Theres a new energy around our school gate this year. Most of my friends have now successfully released all of their children into the school system. They are starting to get their sparkle back after a few years of sleep deprivation. They have enough energy to raise their heads and look around them after six or seven years of being absorbed by the park, playground or kinder gym. These are mostly professional women, whose goals, ideas and ambitions have been closeted for a while. These are women with renewed energy who want to do something bigger now. Watch out, world.

Do you ever have those days when being a parent just isnt enough? Especially if, for now or for longer than that, youre a stay-at-home parent. There may be days when you want to crawl up the walls with frustration. You may think that you could be doing so much more, but your brain is being shrunk by the sheer monotony of nappies and nursery rhymes.

In our society there is so much emphasis on our achievements in the professional arena, out there in the wider world. Yet there is a unique creative energy that is part and parcel of being a parent, which should not be overlooked.

Before my children were born, I had a career in publishing and over a couple of decades took enormous delight in scaling the professional ladder. The birth of my first child closely coincided with the deaths of both my parents, so I was knocked off the career ladder by that unique combination of circumstances. In many ways that was the most difficult time of my life, yet out of that period came an opportunity to write my first book, Sophies Journey. It wouldnt have happened if I hadnt stepped away (or been pulled away) from the standard career path. And now, I wouldnt be anywhere else: my life has been transformed in strange and marvellous ways.

Maggie is a gifted actor who has received fantastic reviews for her performances in an independent theatre company. Her work is on hold while her son is young – Corie is just six months old – and Maggie plans to go back to the theatre in a few years. She is a gorgeous mother and Corie is a delightful little boy, but Maggies sense of inadequacy is overwhelming. Maggie says that her biggest challenge as a parent is the battle she has with the sense that being a parent isnt sufficient for her. She struggles daily with the mountain of guilt that follows, every time she feels that way. Parenting isnt enough for her, and somehow that makes her feel that she isnt enough of a parent.

Should parenting be enough? The expectation that parenting duties should be your lifes work is a relatively recent phenomenon, found only in certain parts of our planet at particular points in history aligned to specific phases of economic development.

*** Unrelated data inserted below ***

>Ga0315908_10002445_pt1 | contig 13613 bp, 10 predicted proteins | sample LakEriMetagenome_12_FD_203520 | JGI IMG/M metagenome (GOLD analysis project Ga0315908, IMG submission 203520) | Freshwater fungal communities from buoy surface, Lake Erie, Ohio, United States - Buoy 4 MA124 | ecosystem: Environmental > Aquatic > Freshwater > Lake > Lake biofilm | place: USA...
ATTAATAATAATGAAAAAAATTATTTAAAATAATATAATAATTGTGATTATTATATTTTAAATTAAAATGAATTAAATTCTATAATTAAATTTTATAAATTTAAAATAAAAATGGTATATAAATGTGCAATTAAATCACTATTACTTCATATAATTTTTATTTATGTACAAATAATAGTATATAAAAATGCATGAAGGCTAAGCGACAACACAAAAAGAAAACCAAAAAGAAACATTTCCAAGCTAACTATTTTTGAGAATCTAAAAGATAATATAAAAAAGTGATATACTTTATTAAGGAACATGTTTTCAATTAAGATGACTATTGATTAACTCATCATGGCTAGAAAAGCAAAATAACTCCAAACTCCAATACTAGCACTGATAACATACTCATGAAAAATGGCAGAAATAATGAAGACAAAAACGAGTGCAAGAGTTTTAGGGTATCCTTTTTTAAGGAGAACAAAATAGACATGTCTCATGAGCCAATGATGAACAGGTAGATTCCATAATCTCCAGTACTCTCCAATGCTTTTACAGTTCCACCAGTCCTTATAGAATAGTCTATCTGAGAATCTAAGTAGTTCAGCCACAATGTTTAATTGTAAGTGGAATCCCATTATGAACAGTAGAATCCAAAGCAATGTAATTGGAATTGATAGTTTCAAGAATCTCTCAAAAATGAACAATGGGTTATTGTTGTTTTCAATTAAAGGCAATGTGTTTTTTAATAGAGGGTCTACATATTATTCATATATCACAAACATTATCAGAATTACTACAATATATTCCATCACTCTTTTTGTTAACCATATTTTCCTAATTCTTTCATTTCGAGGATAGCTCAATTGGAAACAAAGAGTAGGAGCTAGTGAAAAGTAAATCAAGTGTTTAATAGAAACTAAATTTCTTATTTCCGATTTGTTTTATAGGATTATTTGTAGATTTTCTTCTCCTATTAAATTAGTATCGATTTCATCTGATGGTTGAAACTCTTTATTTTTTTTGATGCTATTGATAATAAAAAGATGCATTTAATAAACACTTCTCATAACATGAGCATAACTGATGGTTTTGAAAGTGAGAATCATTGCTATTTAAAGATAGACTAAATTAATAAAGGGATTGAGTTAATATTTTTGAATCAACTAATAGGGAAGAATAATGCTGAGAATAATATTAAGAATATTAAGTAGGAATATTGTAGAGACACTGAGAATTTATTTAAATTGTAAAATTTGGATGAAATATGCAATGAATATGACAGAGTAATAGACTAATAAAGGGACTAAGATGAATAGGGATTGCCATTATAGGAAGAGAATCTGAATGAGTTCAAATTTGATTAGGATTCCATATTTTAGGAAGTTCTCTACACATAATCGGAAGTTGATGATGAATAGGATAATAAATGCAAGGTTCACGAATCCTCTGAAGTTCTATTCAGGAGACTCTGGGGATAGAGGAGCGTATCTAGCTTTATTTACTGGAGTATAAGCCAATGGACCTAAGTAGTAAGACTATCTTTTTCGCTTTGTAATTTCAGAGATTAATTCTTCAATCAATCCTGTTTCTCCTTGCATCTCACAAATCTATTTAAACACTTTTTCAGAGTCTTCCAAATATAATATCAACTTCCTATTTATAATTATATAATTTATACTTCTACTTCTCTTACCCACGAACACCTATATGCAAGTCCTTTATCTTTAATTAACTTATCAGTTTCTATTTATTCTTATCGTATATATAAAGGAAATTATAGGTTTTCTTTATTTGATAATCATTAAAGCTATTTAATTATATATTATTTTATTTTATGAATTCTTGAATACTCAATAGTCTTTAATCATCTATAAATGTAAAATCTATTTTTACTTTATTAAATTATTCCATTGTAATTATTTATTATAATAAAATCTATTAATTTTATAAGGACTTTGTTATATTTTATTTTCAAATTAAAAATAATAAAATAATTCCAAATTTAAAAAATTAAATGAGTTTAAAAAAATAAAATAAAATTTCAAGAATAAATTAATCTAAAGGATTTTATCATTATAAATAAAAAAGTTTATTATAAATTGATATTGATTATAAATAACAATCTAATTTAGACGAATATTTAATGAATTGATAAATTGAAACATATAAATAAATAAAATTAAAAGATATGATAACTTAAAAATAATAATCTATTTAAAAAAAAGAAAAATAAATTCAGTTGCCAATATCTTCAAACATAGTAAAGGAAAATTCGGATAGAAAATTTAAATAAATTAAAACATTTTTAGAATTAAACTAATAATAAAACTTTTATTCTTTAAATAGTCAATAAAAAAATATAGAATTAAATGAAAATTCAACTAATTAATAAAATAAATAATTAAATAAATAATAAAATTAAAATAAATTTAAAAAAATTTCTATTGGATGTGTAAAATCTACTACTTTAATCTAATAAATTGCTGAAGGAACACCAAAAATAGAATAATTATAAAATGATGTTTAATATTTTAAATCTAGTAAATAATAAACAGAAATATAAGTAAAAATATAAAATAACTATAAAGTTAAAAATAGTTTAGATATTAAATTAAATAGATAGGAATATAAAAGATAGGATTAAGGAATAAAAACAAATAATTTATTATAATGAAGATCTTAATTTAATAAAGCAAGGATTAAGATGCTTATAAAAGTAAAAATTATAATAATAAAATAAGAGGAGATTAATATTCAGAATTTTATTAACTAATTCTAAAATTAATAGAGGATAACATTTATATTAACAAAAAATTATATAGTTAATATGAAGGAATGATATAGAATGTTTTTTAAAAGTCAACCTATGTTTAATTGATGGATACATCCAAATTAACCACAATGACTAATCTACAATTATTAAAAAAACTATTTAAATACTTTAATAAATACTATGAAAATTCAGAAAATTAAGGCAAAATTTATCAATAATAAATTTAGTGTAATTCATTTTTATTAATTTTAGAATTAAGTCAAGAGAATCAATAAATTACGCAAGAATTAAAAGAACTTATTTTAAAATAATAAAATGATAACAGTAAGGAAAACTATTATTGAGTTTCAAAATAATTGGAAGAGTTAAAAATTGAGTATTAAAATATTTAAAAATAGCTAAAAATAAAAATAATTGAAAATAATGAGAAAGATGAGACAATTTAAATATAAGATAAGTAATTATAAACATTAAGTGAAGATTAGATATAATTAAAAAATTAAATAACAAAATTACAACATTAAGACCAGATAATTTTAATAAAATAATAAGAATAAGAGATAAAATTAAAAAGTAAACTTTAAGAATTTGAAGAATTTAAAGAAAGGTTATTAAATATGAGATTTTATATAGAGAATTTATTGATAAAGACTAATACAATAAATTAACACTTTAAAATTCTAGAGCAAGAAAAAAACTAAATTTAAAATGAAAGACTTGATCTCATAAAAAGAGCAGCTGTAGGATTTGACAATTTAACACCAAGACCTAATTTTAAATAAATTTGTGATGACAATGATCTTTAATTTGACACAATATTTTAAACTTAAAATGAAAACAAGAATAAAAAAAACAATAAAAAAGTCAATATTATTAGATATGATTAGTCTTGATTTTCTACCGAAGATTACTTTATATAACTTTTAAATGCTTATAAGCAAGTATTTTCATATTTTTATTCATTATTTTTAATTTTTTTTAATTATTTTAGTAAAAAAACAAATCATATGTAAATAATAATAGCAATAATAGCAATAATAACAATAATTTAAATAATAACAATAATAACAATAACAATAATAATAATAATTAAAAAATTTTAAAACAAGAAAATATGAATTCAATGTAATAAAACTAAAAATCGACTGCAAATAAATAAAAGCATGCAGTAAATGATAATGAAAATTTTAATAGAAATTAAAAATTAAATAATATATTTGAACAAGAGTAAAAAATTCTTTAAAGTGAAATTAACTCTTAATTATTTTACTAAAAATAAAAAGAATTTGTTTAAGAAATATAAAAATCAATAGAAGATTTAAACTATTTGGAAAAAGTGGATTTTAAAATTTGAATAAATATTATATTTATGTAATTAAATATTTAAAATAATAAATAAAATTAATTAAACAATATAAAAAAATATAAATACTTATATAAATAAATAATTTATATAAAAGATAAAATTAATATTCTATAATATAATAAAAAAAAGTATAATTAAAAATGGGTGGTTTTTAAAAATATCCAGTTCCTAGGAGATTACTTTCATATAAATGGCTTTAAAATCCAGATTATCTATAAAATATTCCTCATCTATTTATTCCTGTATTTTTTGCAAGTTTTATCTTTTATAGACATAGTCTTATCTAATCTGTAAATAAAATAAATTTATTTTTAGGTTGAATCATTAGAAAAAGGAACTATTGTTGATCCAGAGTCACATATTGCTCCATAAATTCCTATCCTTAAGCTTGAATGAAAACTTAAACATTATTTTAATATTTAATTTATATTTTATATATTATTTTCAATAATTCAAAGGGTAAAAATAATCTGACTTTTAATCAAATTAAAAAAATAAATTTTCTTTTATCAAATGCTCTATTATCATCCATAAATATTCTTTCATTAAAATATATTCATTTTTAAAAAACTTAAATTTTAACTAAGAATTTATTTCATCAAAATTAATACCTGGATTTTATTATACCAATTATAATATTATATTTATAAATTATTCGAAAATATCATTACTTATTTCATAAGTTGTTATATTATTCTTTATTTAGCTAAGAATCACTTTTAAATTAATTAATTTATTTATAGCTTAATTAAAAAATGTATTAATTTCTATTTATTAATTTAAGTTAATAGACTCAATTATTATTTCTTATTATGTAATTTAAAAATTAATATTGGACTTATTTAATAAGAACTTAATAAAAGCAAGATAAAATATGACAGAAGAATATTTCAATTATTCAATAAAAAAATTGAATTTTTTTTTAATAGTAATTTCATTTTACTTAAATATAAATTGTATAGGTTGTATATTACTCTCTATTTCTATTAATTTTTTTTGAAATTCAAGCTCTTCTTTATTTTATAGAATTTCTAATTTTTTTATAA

Being a full-time mother or father probably wont be the sum total of your achievements for the next decade or three. It doesnt have to be, if youve got other things that you want to be part of. But when your children are young there is a limit to what you can take on, closely linked to the amount of sleep you get, and the incredibly intense care that young children require. So maybe, for now, for this season in your life, its a wonderful opportunity to retrain your eye, to draw pleasure from the events and sensations that surround you.

Take it a day at a time. Take delight and maybe even pride in what you achieved today, and scale back your expectations. Some days, the achievements will be bonsai maple rather than massive elm.

See your day as a small but perfect achievement in its own right. Look for opportunities to let your capabilities and talents shine. Many talented writers with babies and young children find themselves exploring the joys and challenges of poems and short stories when the time commitment required to complete their novel is out of their reach. For some of them, it unleashes a new and remarkable voice. No matter what your talent or where you want to be, now is a great time to find joy in the small things.


  • Did you get out of the door with your baby and go for a walk to the park? Thats good going.
  • Did your toddler go to bed with dinner in his stomach and clean sheets on his bed? Nice one.
  • Did your six-year-old say, I love you? Thats precious beyond words.

Sally Collings is the author of the bestselling Sophies Journey, Positive and The World According to Kids. Her latest book, Parenting with Soul, is released by HarperCollins this month. Even as mother to girls aged six and seven, Sally still manages to grab the odd nanosecond of serenity. Visit Sallys website to read more about finding peace and direction as a parent.